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I created a KVM instance with a VirtIO disk and installed the "live" image to the disk. Afterwords, I cannot boot from the VirtIO disk and get "no root device" found errors. The problem is due to the fact that the virtio_blk and virtio_pci kernel modules are not in the initramfs.
Steps to Reproduce:
1. Boot from LiveCD ISO in a KVM instance
2. Partition /dev/vda and install to /dev/vda1
On reboot it fails with "no root device found"
I traced the problem to the dracut.conf file that is being written during the compose process of image-creator. In particular, live.py has a limited set of modules it writes to this config. "virtio_blk" and "virtio_pci" need to be added to the self.__modules list in live.py which comes from the imgcreate python package..
I just did a kvm install with a single virtio disk and it worked fine. I don't think the drivers are an issue. The "no root device found" is a kernel error I believe, meaning it couldn't find the root device specified by grub.
Note: I used the F14 x86_64 live cd and did an autopartition using all space.
Do you only have 1 virtio disk? With more than 1 it can sometimes be hard to figure out which one gets the mbr written to it.
Ah.. I should have been more specific. I did not use the live installer as most people would. I basically used livecd-iso-to-disk to install. Similar to what would be done for installing on a USB stick. So it's not using grub, it's using extlinux (syslinux) for the bootloader.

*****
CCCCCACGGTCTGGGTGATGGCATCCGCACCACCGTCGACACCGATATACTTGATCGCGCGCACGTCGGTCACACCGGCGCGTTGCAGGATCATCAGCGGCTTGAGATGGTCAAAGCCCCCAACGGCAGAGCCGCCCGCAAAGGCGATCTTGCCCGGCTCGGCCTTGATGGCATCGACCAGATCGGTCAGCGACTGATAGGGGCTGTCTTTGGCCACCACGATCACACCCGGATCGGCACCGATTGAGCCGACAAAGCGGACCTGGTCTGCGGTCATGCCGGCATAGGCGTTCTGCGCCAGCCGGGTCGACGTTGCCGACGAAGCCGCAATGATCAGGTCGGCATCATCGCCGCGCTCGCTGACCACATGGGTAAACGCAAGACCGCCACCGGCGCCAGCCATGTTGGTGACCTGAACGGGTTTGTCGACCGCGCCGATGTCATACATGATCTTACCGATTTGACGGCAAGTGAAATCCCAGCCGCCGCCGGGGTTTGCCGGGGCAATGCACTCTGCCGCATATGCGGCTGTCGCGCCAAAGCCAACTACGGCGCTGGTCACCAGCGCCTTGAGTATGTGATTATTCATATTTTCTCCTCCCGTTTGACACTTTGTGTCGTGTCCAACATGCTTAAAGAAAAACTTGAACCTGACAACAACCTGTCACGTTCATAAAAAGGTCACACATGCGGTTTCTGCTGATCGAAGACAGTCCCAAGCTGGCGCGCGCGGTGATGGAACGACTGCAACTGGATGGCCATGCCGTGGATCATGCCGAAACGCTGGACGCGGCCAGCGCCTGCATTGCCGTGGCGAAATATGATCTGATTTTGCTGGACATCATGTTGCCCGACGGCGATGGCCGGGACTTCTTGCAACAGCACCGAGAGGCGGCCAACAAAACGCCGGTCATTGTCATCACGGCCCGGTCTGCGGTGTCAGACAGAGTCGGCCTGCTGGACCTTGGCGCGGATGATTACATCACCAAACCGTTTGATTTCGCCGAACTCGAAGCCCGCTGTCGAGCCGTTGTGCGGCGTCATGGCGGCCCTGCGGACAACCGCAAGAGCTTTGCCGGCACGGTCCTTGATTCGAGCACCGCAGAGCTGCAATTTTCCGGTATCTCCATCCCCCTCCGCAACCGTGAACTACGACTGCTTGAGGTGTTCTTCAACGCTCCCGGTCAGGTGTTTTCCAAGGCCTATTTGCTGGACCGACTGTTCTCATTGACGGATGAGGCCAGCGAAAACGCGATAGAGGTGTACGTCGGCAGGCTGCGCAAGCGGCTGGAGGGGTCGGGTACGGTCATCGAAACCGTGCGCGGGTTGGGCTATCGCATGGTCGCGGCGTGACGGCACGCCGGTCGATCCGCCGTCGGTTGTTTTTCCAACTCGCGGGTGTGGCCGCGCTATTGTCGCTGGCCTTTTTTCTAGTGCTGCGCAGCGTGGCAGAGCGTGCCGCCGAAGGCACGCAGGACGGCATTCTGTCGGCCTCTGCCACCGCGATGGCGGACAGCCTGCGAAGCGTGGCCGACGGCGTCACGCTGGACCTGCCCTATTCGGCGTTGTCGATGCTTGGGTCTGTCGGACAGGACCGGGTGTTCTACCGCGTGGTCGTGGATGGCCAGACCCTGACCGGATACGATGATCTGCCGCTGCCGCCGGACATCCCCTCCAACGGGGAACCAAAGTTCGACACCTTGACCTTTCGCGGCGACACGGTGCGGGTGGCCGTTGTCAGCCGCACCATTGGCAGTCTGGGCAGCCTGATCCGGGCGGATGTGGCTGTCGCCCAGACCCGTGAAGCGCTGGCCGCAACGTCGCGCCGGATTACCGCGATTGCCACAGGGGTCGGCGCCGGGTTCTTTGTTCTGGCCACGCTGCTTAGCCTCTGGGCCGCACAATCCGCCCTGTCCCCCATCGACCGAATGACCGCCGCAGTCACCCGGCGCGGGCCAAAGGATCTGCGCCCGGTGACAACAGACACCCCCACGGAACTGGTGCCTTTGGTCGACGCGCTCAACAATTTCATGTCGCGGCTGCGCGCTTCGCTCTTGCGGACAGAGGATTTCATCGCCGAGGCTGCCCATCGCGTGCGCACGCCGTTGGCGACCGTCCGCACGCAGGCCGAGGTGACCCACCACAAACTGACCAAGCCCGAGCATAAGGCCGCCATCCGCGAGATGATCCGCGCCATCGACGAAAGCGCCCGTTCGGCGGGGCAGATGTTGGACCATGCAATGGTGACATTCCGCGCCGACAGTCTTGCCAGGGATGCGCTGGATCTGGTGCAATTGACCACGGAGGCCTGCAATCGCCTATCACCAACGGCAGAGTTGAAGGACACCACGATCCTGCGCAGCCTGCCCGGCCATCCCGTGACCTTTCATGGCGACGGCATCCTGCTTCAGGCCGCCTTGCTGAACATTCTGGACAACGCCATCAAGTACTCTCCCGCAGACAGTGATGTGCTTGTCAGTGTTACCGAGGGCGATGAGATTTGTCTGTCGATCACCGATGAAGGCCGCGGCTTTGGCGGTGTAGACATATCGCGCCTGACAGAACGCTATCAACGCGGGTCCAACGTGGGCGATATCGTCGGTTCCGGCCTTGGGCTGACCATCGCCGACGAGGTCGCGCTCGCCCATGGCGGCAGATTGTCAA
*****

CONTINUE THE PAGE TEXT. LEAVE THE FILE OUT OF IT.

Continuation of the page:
I know this isn't the typical case, but it is how we're distributing our custom distro. There's a long explanation as to why.. But to make a long story short, in our scenario it's much easier on the end user.
We were previously doing this with a F12 based distro and it worked just fine because image-creator wasn't creating dracut.conf.
Thanks for the quick response..
Could you post the exact commands you used for the install?
Sure thing.. I guess I should have done this to begin with..
So.. Firstly, obviously, I created a new VM with all of the defaults using the local F14 Live ISO as the install media. Login.. Start terminal.. And su to root. Then here are the commands to reproduce:
1 parted --script /dev/vda "mklabel msdos"
2 parted --script /dev/vda "mkpart primary ext2 1 4000"
3 parted --script /dev/vda "set 1 boot on"
4 mkfs.ext3 /dev/vda1
5 yum install livecd-tools
6 livecd-iso-to-disk /dev/sr0 /dev/vda1
Reboot and see it fail..
Let me know if you need anything else..
FYI, I initially confirmed that the drivers weren't there by adding "rdbreak" to my kernel command line, cd into /var/lib/modules/*/kernel/drivers, ls */*virt*
After adding the above modules to self.__modules list in live.py as noted above, rebuilding livecd-tools, and composing my own livecd, it boots a-okay as the drivers are there for it to be able to pick up /dev/vda.
livecd-tools-15.5-1.fc15 has been submitted as an update for Fedora 15.
livecd-tools-14.2-1.fc14 has been submitted as an update for Fedora 14.
livecd-tools-15.5-1.fc15 has been pushed to the Fedora 15 testing repository. If problems still persist, please make note of it in this bug report.
If you want to test the update, you can install it with
su -c 'yum --enablerepo=updates-testing update livecd-tools'. You can provide feedback for this update here: https://admin.fedoraproject.org/updates/livecd-tools-15.5-1.fc15
livecd-tools-14.2-1.fc14 has been pushed to the Fedora 14 stable repository. If problems still persist, please make note of it in this bug report.
livecd-tools-15.5-1.fc15 has been pushed to the Fedora 15 stable repository. If problems still persist, please make note of it in this bug report.